1
$\begingroup$

Given two integers $n$ and $k$ such that $n\geq k+1$.

Can we find any relation between $\left\lfloor\dfrac{n}{k}\right\rfloor$ and $\left\lfloor \dfrac{n}{k+1}\right\rfloor$?

At first, I thought that $\left\lfloor \dfrac{n}{k+1}\right\rfloor=\left\lfloor\dfrac{n}{k}\right\rfloor-1,$ but then I found that, for $k=1$, $$\left\lfloor\dfrac{n}{2}\right\rfloor\neq n-1$$. So, I guess that $$\left\lfloor \dfrac{n}{k+1}\right\rfloor\leq\left\lfloor\dfrac{n}{k}\right\rfloor-1.$$ How can we prove this? Is this the best bound?

$\endgroup$
2
$\begingroup$

The floor function satisfies

  • $\lfloor x\rfloor\leq x$
  • $\lfloor\lfloor x\rfloor\rfloor=\lfloor x\rfloor$
  • From those two one can easily prove that $$ \lfloor x\rfloor +\lfloor y\rfloor\leq \lfloor x+y\rfloor $$
  • If we subtract $\lfloor y\rfloor$ from both sides and consider $x=a$ and $y=b-a$ we then get $$ \lfloor a\rfloor \leq \lfloor b\rfloor-\lfloor b-a\rfloor $$

To apply the last rule to your question, we must consider the difference between the two fractions inside the floor functions you are asking about: $$ \begin{align} a &= \frac n{k+1}\\ b &= \frac nk\\ b-a &= \frac nk-\frac n{k+1}\\ &=\frac n{k(k+1)} \end{align} $$ so applying the rule $\lfloor a\rfloor \leq \lfloor b\rfloor-\lfloor b-a\rfloor$ this gets us $$ \left\lfloor\frac n{k+1}\right\rfloor\leq \left\lfloor\frac n{k}\right\rfloor-m $$ where $$ m=\left\lfloor\frac n{k(k+1)}\right\rfloor $$ depends entirely on the size of $n$ relative to $k(k+1)$. If $n<k(k+1)$ we even have $m=0$ so the only constant you may subtract is in fact just zero, not $1$. So unfortunately we only have the very unsurprising $$ \left\lfloor\frac n{k+1}\right\rfloor\leq \left\lfloor\frac n{k}\right\rfloor $$ which appears to be not helpful at all.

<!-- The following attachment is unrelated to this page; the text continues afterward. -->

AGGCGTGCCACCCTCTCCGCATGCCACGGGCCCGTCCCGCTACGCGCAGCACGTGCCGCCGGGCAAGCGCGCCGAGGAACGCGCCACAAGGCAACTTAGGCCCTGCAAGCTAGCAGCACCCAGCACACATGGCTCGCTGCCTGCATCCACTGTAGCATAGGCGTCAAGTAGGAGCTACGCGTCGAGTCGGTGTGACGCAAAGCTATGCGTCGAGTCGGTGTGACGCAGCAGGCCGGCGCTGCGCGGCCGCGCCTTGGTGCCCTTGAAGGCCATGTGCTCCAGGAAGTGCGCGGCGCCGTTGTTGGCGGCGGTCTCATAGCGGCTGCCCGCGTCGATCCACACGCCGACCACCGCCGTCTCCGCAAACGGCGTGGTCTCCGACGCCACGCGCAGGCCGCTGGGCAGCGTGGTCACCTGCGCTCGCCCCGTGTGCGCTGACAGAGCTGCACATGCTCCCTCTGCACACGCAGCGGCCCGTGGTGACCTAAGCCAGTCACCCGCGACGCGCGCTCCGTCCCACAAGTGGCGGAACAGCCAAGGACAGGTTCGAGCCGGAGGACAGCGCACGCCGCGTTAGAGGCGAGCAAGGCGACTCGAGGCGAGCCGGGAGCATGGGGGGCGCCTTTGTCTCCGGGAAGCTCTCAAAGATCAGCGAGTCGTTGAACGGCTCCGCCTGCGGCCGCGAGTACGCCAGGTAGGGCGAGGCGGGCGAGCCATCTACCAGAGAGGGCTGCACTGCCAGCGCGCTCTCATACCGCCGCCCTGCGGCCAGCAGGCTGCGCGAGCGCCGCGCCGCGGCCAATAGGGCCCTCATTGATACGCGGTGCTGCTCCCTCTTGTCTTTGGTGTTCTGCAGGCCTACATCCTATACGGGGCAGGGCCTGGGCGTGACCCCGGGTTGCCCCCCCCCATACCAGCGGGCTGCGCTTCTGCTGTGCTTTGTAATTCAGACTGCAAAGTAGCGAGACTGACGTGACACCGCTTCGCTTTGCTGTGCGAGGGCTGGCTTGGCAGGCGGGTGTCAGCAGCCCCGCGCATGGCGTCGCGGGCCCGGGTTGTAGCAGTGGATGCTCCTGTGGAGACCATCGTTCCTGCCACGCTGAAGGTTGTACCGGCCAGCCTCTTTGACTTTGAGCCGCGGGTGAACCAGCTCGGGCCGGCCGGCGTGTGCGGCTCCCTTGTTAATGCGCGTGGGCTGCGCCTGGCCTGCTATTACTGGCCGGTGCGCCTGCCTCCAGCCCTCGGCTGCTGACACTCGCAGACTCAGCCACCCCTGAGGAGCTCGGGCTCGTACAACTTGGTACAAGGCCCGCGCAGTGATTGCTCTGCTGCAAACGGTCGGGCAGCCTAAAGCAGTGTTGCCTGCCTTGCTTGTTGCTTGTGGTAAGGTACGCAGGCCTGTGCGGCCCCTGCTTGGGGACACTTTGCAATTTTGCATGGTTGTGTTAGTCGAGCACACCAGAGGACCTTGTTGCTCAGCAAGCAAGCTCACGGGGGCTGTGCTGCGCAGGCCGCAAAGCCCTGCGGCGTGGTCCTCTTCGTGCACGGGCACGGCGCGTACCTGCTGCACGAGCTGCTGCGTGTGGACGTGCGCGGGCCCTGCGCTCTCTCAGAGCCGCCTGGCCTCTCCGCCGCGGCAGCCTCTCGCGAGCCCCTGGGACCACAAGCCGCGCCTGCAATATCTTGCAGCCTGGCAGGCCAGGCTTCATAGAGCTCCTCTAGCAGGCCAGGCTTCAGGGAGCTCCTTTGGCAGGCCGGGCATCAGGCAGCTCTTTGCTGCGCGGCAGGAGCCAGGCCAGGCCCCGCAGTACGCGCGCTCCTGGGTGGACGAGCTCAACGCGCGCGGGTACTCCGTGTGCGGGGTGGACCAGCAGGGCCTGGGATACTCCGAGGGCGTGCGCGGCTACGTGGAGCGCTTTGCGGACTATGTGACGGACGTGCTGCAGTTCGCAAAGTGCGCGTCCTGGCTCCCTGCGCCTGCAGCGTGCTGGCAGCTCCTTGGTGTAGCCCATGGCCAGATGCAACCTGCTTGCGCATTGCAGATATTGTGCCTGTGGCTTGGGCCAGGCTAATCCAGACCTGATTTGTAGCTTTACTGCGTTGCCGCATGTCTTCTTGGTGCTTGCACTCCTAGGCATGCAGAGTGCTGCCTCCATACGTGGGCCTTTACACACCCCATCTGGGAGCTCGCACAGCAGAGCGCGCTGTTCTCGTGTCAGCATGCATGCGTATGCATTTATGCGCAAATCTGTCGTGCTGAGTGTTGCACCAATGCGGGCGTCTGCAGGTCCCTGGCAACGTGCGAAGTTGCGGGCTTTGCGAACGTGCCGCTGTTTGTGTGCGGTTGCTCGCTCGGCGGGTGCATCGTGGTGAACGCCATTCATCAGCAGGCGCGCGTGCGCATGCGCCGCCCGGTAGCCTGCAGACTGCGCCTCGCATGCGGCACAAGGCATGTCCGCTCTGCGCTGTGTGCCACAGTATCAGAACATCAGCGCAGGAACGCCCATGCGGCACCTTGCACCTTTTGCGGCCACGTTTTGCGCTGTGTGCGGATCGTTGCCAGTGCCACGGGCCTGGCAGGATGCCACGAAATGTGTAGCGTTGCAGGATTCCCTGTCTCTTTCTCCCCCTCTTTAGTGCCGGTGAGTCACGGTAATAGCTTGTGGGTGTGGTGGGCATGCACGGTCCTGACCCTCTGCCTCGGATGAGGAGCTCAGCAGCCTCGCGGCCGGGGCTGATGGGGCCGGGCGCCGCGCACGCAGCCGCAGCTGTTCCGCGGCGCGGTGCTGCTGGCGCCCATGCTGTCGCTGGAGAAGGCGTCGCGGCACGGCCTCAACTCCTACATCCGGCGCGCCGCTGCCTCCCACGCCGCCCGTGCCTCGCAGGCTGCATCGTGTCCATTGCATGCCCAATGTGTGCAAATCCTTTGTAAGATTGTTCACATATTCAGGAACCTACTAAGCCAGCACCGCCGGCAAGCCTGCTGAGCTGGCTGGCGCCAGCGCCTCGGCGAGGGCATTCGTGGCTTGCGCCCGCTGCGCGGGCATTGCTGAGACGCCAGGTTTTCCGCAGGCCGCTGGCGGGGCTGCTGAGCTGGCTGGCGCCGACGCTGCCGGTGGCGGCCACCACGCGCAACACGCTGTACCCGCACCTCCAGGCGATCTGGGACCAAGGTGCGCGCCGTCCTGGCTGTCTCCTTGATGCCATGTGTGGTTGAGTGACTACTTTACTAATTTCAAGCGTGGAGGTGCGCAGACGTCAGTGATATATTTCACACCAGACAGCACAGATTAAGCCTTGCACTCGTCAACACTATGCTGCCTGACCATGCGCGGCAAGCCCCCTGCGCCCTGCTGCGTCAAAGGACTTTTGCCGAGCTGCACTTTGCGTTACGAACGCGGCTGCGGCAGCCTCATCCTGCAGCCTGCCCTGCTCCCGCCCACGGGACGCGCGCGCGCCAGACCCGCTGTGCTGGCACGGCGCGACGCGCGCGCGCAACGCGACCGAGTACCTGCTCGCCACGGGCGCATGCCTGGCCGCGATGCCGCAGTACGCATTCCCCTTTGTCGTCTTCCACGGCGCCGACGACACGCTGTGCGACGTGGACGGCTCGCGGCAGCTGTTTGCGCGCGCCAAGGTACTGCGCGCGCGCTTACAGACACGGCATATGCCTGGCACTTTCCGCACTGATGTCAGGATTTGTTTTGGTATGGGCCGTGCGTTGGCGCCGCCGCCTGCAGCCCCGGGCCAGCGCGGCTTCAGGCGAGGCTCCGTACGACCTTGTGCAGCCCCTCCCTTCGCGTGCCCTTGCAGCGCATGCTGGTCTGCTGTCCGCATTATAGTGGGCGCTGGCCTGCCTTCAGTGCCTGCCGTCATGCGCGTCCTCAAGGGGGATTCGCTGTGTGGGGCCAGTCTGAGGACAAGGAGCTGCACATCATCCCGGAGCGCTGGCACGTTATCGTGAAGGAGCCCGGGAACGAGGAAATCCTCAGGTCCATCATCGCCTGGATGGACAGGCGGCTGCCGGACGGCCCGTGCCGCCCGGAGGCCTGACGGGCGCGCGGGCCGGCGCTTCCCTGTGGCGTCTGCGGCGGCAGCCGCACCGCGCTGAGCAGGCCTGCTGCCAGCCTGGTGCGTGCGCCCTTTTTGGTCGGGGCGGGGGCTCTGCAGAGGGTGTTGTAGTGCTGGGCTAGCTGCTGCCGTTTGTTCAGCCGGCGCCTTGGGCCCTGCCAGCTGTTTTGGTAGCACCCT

$\endgroup$
1
$\begingroup$

First let's consider that $$ \eqalign{ & \left\lfloor {x + y} \right\rfloor = \cr & = \left\lfloor x \right\rfloor + \left\lfloor y \right\rfloor + \left\lfloor {\left\{ x \right\} + \left\{ y \right\}} \right\rfloor = \cr & = \left\lfloor x \right\rfloor + \left\lfloor y \right\rfloor + \left[ {1 - \left\{ x \right\} \le \left\{ y \right\}} \right] \cr} $$ where the curly brackets denotes the fractional part and where in the last line $[P]$ denotes the Iverson bracket.

Then we have $$ \eqalign{ & \left\lfloor {{n \over k}} \right\rfloor = \left\lfloor {{n \over {k + 1}}{{k + 1} \over k}} \right\rfloor = \left\lfloor {{n \over {k + 1}} + {n \over {k\left( {k + 1} \right)}}} \right\rfloor = \cr & = \left\lfloor {{n \over {k + 1}}} \right\rfloor + \left\lfloor {{n \over {k\left( {k + 1} \right)}}} \right\rfloor + \left[ {1 - \left\{ {{n \over {k + 1}}} \right\} \le \left\{ {{n \over {k\left( {k + 1} \right)}}} \right\}} \right] \cr} $$ which tells much about the difference between the two floors.

$\endgroup$

Your Answer

By clicking “Post Your Answer”, you agree to our terms of service, privacy policy and cookie policy

Not the answer you're looking for? Browse other questions tagged or ask your own question.